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Thursday, July 7, 2022



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An Interview with Dr. Robert Steensen Orthopedic Surgeon on Kinematic Alignment

Why he prefers kinematic alignment

How did you discover kinematic alignment?

I’m an orthopedic surgeon in Columbus, Ohio with over 30 years of practice experience. Like many, I was taught mechanical alignment. That’s what we’ve done for years, and we’ve had good results. But I had an interest in improving my results.

In following the orthopedic literature, I noticed that kinematic alignment began popping up more and more. At first, it went against what traditionally has been taught. It’s a different philosophy, and it takes a little time to wrap your head around it – but the more I considered it, the more sensible it seemed. I thought this could be a better option.

Can you expand further on what kinematic alignment entails?

Kinematic alignment is a technique to place a knee implant where the native knee was prior to the development of arthritis. By its nature, it is individualized to each patient. By restoring the joint surface, the ligaments are under their natural tension and the leg is re-aligned to the normal alignment for that patient. Traditionally in orthopedics, knee replacement has used a “one size fits all” approach – mechanical alignment – that is standard for every single patient. It is a good procedure, but we can get better results and help the patient recover fully and faster if we place the knee exactly where the original knee was.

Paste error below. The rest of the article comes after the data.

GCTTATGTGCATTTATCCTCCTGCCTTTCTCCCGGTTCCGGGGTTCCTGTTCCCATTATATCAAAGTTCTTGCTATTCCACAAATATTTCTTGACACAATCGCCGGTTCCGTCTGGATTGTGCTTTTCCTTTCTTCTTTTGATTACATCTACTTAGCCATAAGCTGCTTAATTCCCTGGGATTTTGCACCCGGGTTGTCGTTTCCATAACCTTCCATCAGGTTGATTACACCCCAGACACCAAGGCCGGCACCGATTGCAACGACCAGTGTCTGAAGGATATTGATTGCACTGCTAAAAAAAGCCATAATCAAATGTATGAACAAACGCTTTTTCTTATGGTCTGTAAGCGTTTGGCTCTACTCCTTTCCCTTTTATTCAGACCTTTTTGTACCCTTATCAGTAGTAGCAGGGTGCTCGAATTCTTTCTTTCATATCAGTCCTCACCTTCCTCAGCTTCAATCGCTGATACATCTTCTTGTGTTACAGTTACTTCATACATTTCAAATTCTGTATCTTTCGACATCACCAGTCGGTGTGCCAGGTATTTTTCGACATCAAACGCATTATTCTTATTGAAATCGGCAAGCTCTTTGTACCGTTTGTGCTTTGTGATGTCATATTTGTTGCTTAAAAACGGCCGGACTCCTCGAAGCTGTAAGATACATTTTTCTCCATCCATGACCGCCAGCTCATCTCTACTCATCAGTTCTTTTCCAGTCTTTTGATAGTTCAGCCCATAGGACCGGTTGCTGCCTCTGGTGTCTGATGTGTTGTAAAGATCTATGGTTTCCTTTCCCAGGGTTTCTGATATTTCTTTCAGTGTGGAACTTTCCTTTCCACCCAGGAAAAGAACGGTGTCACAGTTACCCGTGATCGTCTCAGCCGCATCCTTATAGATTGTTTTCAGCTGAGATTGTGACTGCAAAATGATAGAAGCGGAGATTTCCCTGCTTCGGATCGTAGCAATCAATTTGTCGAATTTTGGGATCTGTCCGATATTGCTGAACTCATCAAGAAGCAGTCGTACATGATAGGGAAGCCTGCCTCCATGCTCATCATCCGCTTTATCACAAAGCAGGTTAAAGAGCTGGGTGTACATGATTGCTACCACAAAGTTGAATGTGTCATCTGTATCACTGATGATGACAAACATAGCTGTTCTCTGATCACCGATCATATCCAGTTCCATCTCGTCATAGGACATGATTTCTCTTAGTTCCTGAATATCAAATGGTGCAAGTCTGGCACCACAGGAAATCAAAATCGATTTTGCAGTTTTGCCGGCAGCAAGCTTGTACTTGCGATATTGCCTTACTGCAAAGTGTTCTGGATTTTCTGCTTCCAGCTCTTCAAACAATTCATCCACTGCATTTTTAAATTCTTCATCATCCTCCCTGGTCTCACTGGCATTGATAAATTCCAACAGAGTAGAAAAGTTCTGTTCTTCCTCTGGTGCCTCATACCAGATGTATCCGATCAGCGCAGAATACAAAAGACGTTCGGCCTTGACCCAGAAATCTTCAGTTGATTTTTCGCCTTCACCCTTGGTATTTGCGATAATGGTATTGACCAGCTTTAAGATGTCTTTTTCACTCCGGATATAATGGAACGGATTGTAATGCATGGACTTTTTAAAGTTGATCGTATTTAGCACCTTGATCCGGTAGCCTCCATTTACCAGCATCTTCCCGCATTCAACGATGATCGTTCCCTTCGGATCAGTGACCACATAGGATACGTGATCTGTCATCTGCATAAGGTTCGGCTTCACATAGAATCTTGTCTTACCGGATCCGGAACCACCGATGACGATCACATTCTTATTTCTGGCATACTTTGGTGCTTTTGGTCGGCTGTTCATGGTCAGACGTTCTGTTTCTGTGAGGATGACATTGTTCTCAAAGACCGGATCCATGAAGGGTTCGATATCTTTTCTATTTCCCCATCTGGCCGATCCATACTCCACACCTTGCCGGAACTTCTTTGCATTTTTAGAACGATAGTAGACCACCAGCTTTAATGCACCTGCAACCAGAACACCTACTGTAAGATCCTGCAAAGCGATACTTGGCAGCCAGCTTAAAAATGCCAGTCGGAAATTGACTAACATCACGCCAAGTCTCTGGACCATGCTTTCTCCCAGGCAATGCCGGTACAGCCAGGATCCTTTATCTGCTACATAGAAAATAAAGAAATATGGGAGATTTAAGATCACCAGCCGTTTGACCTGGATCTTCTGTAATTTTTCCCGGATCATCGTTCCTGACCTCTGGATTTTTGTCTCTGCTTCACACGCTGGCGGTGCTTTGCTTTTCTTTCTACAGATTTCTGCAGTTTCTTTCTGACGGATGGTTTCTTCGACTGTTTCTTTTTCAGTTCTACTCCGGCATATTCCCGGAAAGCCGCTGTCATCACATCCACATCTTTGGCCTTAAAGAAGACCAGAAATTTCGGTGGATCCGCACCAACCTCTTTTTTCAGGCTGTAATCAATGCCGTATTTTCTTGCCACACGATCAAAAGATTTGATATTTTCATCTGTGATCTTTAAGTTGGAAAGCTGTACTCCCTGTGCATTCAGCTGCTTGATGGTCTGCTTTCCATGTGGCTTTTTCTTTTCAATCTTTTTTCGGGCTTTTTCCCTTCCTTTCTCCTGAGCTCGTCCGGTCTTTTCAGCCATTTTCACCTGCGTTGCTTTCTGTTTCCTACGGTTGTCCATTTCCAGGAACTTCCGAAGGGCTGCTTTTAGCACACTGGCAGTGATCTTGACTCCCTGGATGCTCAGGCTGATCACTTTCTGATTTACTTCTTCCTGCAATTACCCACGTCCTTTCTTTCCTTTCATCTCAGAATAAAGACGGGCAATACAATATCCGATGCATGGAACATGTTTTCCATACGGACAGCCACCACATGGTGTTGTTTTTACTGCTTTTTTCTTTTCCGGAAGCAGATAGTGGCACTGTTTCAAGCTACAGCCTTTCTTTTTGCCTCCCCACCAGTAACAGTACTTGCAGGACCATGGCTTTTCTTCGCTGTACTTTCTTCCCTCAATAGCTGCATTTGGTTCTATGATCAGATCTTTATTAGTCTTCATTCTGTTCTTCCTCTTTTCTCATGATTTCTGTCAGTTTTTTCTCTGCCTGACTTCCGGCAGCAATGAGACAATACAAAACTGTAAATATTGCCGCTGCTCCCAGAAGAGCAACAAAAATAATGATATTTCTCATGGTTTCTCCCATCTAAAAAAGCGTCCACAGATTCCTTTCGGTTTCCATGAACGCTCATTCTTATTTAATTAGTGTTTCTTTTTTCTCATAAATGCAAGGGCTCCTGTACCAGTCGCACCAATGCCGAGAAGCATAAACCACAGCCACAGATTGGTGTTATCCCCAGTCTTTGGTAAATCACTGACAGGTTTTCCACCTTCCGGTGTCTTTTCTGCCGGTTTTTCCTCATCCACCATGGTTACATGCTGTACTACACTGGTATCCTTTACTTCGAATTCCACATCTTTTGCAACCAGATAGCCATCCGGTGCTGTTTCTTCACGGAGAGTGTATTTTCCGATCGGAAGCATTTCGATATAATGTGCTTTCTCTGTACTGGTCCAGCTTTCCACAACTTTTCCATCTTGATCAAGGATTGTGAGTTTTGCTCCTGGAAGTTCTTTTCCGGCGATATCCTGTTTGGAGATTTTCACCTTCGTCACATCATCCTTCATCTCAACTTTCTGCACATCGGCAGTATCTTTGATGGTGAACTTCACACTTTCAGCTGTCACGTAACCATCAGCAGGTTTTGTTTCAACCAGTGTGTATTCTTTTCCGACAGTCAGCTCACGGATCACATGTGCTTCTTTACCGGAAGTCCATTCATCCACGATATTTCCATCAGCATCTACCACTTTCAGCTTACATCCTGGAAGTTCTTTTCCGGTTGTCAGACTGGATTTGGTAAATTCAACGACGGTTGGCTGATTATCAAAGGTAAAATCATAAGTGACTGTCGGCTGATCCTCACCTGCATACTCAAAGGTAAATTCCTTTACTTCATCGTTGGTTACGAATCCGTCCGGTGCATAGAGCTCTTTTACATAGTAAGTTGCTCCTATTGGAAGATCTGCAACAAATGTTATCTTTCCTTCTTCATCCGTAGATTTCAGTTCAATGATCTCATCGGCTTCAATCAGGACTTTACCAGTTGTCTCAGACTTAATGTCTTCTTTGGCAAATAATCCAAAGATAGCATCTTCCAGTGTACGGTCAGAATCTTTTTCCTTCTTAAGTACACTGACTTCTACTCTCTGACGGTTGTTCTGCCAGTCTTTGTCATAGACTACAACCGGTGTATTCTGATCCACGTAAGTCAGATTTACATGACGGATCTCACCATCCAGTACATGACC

Compare mechanical alignment to kinematic alignment.

Mechanical alignment has the goal of making each leg straight from hip to knee to ankle and placing the joint line perpendicular to that line. That is not the natural alignment or joint line for almost any patient. Kinematic alignment tries to match the natural joint line and therefore restore the alignment to the normal for that patient. The alignment and joint line will be personalized for each patient.

With kinematic alignment, I see patients getting back to full function, faster. It feels more natural to the patient because it restores the joint line and works with their ligaments. Because I don’t have to release ligaments, they have less surgery, and patients recover faster. Surgeons who use mechanical alignment often have to release ligaments because the new joint surface does not match the ligaments, and it won’t feel as natural to the patient. If you look at the patient satisfaction levels of mechanical alignment, about 80 percent of people are satisfied with their knee, leaving a good portion of patients that are not completely satisfied. I believe it’s important to match the patient’s native kinematics better – after all, these are knee replacements, not knee approximations.

Why do you prefer kinematic alignment?

In kinematic alignment, you’re trying to duplicate the kinematics of the individual knee. In my view, it is focused on restoring the femoral joint surface to its pre-arthritic position. This restores the flexion-extension axis of the joint. It feels more natural to the patient, because it puts the joint line where it was and it works with the patient’s ligaments. While the traditional mechanical alignment was a good procedure for many years, with the increase in knowledge and innovations in technology, techniques of the past are not good enough for the patient today.